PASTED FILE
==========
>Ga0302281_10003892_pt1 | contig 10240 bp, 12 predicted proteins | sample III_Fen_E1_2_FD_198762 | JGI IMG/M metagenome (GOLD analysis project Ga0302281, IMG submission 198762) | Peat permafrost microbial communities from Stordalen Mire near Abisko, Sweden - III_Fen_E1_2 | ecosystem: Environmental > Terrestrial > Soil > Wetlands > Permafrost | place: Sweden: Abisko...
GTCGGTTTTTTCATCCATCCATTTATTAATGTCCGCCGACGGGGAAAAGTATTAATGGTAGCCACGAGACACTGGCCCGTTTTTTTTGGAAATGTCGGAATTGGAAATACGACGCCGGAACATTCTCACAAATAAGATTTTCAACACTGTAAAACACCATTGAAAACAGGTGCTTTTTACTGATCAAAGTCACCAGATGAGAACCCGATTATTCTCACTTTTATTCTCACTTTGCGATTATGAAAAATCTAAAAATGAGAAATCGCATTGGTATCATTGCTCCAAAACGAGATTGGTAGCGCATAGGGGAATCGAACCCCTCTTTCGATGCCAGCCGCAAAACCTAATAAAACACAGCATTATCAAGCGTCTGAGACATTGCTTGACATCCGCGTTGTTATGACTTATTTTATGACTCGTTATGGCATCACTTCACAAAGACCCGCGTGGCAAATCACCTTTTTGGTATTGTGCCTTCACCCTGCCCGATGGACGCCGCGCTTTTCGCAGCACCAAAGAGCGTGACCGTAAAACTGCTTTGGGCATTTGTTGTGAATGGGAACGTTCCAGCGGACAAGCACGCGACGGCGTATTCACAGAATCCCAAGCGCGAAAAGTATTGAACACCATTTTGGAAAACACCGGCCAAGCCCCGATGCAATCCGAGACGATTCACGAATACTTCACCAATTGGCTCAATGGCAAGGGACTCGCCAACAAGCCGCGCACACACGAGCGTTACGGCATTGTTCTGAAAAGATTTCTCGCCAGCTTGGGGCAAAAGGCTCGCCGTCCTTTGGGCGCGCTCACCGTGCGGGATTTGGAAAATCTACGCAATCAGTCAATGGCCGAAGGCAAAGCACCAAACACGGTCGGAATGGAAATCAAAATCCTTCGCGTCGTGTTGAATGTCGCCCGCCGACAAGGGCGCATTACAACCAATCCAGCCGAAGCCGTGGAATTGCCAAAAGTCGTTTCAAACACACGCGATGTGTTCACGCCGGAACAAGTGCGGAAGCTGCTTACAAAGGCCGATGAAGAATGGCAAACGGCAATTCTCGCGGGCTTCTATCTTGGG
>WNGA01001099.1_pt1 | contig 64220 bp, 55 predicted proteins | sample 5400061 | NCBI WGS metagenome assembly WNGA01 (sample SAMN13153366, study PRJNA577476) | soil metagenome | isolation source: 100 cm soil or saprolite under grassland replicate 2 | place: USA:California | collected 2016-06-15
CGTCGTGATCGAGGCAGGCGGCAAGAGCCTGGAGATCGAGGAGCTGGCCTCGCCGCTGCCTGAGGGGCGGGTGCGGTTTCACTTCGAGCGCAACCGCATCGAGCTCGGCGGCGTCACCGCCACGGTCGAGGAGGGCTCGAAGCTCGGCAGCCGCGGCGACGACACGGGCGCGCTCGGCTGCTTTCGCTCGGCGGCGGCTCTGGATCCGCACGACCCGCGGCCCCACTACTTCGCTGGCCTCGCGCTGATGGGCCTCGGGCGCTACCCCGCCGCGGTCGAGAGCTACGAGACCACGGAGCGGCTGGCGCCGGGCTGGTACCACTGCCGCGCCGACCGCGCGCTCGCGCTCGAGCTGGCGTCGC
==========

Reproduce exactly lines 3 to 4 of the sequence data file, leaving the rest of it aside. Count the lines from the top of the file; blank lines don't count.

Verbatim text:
>WNGA01001099.1_pt1 | contig 64220 bp, 55 predicted proteins | sample 5400061 | NCBI WGS metagenome assembly WNGA01 (sample SAMN13153366, study PRJNA577476) | soil metagenome | isolation source: 100 cm soil or saprolite under grassland replicate 2 | place: USA:California | collected 2016-06-15
CGTCGTGATCGAGGCAGGCGGCAAGAGCCTGGAGATCGAGGAGCTGGCCTCGCCGCTGCCTGAGGGGCGGGTGCGGTTTCACTTCGAGCGCAACCGCATCGAGCTCGGCGGCGTCACCGCCACGGTCGAGGAGGGCTCGAAGCTCGGCAGCCGCGGCGACGACACGGGCGCGCTCGGCTGCTTTCGCTCGGCGGCGGCTCTGGATCCGCACGACCCGCGGCCCCACTACTTCGCTGGCCTCGCGCTGATGGGCCTCGGGCGCTACCCCGCCGCGGTCGAGAGCTACGAGACCACGGAGCGGCTGGCGCCGGGCTGGTACCACTGCCGCGCCGACCGCGCGCTCGCGCTCGAGCTGGCGTCGC